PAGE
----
Parenting, for me, is a battle where I have to continue to relinquish control so I don't squelch my children's confidence. Before parenting, I had no idea how much I wanted to control!

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  6. Brilliant, Nicole. So smart. If I'd known then what I know now, I would have just left my girls' rooms pretty much alone until they hit the tween years and got all opinionated about what was acceptable and wanted everything changed anyway! I think someone should invent DisPinterest: ideas, recipes, photos, etc., for "the rest of us." And by "us," I mean me. Love this post...sharing right this minute!

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    1. DisPinterest... talk about brilliant! It took me several years to join Pinterest, but I'm certain I wouldn't deliberate over joining DisPinterest at all. Thanks also for sharing, Elizabeth.

      Also, I know nothing about tween girls, but my 8, 9, and 10 year-old boys have serious opinions about decorating. Who knew?

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  7. I totally agree - a kid's room is where he/she can be himself/herself. As much as I personally don't love the sports posters if my son wants them all over his walls that's ok with me (as long as it doesn't ruin the paint ;) Found your post at the #SundayBlogHop

    Nicole | The Professional Mom Project

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    1. Thanks for connecting, Nicole. I agree about the paint. Many crises have been averted by me screaming, "That's the wrong tape!" I'm constantly hoping I won't need to make any more time for DIY fixing-stuff-my-people-constantly-break-because-they-forgot-my-specific-instructions projects. But maybe that's just me.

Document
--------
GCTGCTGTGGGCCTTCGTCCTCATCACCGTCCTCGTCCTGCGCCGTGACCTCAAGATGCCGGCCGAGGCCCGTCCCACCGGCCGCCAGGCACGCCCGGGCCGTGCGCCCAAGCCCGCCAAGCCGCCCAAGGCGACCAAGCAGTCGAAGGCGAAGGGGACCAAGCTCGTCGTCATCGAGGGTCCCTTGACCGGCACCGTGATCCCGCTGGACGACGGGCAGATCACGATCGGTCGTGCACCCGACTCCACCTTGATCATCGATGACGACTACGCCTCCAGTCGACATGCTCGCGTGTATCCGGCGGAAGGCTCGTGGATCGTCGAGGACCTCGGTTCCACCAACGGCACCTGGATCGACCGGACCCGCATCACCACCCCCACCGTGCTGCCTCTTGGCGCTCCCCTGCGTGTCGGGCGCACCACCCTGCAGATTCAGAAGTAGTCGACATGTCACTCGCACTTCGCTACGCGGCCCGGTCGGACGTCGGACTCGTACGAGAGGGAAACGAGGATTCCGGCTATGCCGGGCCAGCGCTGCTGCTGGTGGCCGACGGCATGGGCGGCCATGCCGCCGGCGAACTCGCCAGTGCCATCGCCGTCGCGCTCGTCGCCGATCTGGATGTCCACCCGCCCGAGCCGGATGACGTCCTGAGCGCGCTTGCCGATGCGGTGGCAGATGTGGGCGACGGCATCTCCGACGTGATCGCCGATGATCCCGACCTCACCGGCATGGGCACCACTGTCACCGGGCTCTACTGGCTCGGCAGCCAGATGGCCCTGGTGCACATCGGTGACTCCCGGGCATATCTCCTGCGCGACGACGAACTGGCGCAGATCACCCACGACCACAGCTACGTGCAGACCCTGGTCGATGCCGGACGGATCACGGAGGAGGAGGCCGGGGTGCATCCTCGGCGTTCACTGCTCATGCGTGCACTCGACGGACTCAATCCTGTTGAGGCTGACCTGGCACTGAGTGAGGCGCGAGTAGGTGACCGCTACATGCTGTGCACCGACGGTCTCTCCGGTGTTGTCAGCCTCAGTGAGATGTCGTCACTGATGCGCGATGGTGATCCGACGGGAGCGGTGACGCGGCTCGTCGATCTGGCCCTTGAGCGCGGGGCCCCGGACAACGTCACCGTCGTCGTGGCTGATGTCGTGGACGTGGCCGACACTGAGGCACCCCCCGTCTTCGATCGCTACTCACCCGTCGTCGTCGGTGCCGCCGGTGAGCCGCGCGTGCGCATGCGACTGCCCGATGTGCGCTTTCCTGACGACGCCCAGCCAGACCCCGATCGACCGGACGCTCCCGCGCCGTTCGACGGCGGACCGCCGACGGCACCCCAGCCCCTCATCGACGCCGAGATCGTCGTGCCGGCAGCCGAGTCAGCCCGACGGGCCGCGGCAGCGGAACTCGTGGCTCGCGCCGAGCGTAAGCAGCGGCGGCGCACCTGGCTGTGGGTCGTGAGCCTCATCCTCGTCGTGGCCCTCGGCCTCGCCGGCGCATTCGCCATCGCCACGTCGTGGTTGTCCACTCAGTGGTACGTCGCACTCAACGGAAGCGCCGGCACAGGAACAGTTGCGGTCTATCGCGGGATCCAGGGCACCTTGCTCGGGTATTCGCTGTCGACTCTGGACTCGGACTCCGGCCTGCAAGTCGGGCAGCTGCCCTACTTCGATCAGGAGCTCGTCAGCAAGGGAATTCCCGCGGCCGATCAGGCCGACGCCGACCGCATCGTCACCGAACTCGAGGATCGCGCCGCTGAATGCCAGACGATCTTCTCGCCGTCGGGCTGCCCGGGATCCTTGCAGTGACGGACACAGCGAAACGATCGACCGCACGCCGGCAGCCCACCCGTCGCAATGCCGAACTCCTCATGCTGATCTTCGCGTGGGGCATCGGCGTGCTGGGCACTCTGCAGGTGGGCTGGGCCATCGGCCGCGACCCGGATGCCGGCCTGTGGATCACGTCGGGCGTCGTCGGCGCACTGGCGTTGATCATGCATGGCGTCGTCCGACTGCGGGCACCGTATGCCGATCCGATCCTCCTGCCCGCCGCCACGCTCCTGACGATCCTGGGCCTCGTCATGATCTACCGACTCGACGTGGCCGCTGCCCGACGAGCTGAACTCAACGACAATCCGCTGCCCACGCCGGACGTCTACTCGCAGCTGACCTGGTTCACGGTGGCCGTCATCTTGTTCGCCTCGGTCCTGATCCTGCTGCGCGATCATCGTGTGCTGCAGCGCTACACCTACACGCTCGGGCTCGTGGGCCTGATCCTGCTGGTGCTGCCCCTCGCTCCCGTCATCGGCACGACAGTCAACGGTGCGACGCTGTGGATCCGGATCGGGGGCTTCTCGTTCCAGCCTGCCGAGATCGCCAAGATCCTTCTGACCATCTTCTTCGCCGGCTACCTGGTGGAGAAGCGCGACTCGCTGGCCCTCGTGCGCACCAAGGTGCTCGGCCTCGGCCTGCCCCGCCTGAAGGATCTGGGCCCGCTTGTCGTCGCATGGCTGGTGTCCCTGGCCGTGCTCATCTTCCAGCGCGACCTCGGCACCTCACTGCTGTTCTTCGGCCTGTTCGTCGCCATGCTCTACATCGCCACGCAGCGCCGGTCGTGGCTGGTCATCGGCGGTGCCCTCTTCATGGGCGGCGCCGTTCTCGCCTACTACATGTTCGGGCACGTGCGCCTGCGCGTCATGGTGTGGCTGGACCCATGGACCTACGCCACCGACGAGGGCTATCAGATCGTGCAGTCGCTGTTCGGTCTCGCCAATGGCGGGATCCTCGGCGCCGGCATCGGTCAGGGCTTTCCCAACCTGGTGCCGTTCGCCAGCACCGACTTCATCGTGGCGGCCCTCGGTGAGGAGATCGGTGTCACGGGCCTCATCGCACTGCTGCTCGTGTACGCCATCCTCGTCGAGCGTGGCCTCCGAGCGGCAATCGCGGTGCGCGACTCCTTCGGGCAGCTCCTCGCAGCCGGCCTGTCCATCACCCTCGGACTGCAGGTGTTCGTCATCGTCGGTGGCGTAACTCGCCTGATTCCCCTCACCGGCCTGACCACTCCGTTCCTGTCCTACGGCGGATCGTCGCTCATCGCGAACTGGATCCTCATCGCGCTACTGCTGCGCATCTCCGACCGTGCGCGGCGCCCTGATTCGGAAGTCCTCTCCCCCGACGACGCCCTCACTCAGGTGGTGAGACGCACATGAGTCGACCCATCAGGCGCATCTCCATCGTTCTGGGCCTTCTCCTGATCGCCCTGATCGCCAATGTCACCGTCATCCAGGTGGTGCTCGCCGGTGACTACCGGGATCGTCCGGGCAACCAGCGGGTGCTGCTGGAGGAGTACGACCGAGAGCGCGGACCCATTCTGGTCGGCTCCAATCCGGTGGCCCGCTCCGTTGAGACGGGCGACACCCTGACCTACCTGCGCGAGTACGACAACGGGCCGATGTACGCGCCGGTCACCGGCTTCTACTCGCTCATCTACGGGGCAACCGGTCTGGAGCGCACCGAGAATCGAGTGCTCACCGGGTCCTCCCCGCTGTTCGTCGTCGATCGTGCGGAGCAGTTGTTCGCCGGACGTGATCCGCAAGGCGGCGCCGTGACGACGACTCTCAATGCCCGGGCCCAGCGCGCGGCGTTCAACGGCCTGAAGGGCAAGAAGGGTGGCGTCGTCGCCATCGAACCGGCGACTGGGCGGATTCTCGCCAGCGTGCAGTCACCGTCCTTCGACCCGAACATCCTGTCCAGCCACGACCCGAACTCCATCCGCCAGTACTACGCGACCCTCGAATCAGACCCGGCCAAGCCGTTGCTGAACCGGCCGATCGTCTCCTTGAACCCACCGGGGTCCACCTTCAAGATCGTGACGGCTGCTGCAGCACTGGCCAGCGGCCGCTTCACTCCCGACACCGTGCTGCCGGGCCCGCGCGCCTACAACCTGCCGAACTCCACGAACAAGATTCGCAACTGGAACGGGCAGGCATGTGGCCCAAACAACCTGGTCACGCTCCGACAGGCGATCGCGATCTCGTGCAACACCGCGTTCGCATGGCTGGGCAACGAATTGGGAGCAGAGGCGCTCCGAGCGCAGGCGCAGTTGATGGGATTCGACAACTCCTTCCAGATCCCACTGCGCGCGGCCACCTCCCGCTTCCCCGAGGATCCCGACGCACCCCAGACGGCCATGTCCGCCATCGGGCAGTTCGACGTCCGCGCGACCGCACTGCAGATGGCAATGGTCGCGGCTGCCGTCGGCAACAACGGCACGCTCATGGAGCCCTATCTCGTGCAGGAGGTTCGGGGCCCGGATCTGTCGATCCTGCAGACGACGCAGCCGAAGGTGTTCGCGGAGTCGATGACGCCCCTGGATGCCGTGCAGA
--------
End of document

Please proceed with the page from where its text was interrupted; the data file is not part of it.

I'm smiling as I write this, because while these amazing children can be destructive, they rarely (if ever) intend to destroy anything. In fact, they're usually having a great time.

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  8. This is such a heartfelt piece, Nicole. What a great way to look at the bigger picture--that perhaps we really shouldn't be pushing for kids to paint the right way, or stay inside the lines. Perhaps we should just be thankful that their minds are still that creative, that their imagination is still boundless and still so free; because at some point, that will fade. And one can only hope that the boundaries of reality and fantasy blend just right so they don't lose that little spark they have as children. Thanks so much for sharing. I'm really enjoying your pieces :)

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    1. Thank you, Maria. I wish I had understood how my desire for control can squash my children's creativity and imagination if I let it. They are learning what's important from the battles I choose. This is weighty for me and it's imperative that I show I accept them as individuals through my responses to them.

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  9. Good for you for appreciating his creativity! Thank you so much for sharing this over at #bloggerspotlight link and Pin-it Party. I do appreciate it and hope to see you again! Pinned!

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    1. Thank you for hosting and pinning, Cristina!

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  10. This is such a great piece and something for every mom to consider. My son is still young so he's not asking to decorate his room, but I know that day will come soon. Thanks for sharing at the Friday Funday Blog Hop!

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    1. Thanks for connecting, Lissette. It is true- I had a lot more fun with my children's space before they had any opinions.

      But now I get to watch them express themselves and it's pretty awesome too.